The Nazis find out about Papa as he travels, and a price of one thousand marks is put on his head. This really scares Anna and she is afraid that it means that Papa will be put in a room with one thousand coins being dropped onto his head, suffocating him. She goes on believing this until Max tells her what it really means. When Papa soon comes back to collect them (Mama stays in Paris to settle into the apartment they have rented), a porter directed them to the wrong train, one that will send them back to Germany, where Papa would have been imprisoned by the Nazis. Fortunately, though, Anna notices the destination label just in time, and they manage to get their luggage back and onto the correct train to Paris. There, Max attends a boys' school, and it takes a long time but Mama finally finds an elementary school for Anna. Anna finds French hard for a little while, but one day it clicks and she finds herself able to speak it fluently. In 1936, after two years in Paris, the family decides to move again, this time to London, as Papa thinks the BBC might buy a biographical film script on Napoleon's mother, inspired by a talk he had with the children. The story ends as Mama, Papa, Max and Anna get off the train in England, to be greeted by Mama's cousin, Otto.

Bombs on Aunt Dainty[edit]

Bombs on Aunt Dainty, originally published as The Other Way Round, is about Kerr's life in London during World War II. The book was published in 1975.[1]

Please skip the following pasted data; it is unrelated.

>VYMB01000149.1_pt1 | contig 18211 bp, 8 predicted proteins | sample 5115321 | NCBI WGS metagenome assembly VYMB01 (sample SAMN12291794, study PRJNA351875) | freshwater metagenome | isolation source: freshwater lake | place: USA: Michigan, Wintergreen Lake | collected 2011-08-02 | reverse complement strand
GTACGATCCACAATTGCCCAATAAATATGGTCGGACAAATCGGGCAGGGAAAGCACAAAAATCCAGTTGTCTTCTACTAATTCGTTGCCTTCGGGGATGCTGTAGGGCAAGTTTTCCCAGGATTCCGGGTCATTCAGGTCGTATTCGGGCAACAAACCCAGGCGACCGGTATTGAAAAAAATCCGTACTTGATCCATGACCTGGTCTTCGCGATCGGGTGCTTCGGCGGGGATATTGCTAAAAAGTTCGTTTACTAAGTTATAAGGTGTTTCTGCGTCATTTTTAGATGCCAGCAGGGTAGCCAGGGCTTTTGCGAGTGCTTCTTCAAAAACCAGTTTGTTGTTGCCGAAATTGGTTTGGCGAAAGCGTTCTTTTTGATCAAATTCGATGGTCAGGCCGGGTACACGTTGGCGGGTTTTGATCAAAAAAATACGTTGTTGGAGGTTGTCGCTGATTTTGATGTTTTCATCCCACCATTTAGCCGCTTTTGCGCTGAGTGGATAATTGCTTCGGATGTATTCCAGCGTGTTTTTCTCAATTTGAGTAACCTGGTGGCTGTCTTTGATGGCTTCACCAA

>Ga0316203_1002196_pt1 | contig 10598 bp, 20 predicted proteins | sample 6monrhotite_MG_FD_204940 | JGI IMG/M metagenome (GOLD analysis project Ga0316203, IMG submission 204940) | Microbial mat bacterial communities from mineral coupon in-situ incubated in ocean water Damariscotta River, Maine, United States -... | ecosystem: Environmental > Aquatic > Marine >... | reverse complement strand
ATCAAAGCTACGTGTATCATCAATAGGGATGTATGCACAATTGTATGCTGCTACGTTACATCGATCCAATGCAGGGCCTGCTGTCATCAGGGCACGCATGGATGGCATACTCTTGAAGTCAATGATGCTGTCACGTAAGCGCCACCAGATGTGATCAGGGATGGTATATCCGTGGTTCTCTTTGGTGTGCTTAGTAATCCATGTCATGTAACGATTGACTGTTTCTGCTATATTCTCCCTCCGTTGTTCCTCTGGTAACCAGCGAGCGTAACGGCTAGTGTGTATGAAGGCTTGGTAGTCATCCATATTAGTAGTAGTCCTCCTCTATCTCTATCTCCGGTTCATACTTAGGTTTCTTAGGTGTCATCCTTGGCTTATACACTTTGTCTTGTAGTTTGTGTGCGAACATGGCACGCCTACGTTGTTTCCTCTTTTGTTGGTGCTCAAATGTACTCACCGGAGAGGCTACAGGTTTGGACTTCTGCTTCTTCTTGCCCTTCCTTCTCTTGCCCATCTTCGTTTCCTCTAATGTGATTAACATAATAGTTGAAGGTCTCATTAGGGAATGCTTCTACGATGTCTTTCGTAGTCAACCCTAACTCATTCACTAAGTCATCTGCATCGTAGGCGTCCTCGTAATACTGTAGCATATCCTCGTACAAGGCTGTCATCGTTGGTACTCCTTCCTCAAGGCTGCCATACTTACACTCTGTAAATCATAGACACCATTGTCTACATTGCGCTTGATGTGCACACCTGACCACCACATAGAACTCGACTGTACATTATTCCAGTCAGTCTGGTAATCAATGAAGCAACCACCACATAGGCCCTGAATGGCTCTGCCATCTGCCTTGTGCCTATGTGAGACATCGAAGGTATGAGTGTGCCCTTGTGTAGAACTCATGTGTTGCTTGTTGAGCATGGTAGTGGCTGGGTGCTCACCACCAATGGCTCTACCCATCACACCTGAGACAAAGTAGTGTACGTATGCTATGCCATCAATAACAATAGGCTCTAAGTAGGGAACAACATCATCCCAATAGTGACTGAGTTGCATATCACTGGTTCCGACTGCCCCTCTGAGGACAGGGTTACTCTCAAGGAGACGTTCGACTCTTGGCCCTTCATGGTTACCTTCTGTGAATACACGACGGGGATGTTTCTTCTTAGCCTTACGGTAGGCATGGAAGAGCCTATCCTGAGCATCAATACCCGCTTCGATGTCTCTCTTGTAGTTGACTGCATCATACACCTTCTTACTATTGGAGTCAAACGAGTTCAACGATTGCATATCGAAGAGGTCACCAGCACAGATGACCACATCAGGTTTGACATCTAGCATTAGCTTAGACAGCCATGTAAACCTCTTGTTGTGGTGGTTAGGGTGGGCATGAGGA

A Small Person Far Away[edit]

A Small Person Far Away is the third part in the trilogy, published in 1978. The book is set in 1956, following the war. Anna lives in Kensington with her husband Richard, a scriptwriter for the BBC,[6] but must return to West Berlin where her mother lives amidst the Cold War.

Awards and legacy[edit]

When Hitler Stole Pink Rabbit won the 1974 Deutscher Jugendliteraturpreis. It is often used in German and British[4] schools as an introduction to the period in history and the experience of being a refugee. The book has been used as part of the Judith Kerr collection at the Seven Stories Centre for Children's Books, in Newcastle.[4][5] It is an American Library Association Notable Book, a School Library Journal Best Book of the Year and a Horn Book Fanfare Title.[7]

References[edit]

  1. ^ a b Daniel Hahn (2015). The Oxford Companion to Children's Literature. Oxford University Press. p. 622. ISBN 9780199695140. Archived from the original on 20 September 2016. Retrieved 1 September 2016. 
  2. ^ a b c Armitstead, Claire (27 July 2015). "When Hitler Stole Pink Rabbit by Judith Kerr – an adult story in a children's book". The Guardian. Archived from the original on 1 December 2017. Retrieved 19 November 2017. 
  3. ^ O'Brien, Catherine (11 August 2004). "Love etc". The Times. Retrieved 6 September 2009. 
  4. ^ a b c Richard Moss (7 September 2009). "When Hitler Stole Pink Rabbit: how Seven Stories is using the Judith Kerr archive". Culture 24. Archived from the original on 12 October 2012. 
  5. ^ a b "Judith Kerr: A Portrait of a Fascinating Life". Booktrust. 1 April 2010. Archived from the original on 3 December 2013. Retrieved 11 October 2013. 
  6. ^ Drabble, Emily. "Judith Kerr: I wasn't scared enough. That's how I nearly gave us away | Children's books". The Guardian. Archived from the original on 10 March 2017. Retrieved 24 June 2018. 
  7. ^ According to the back cover of the book.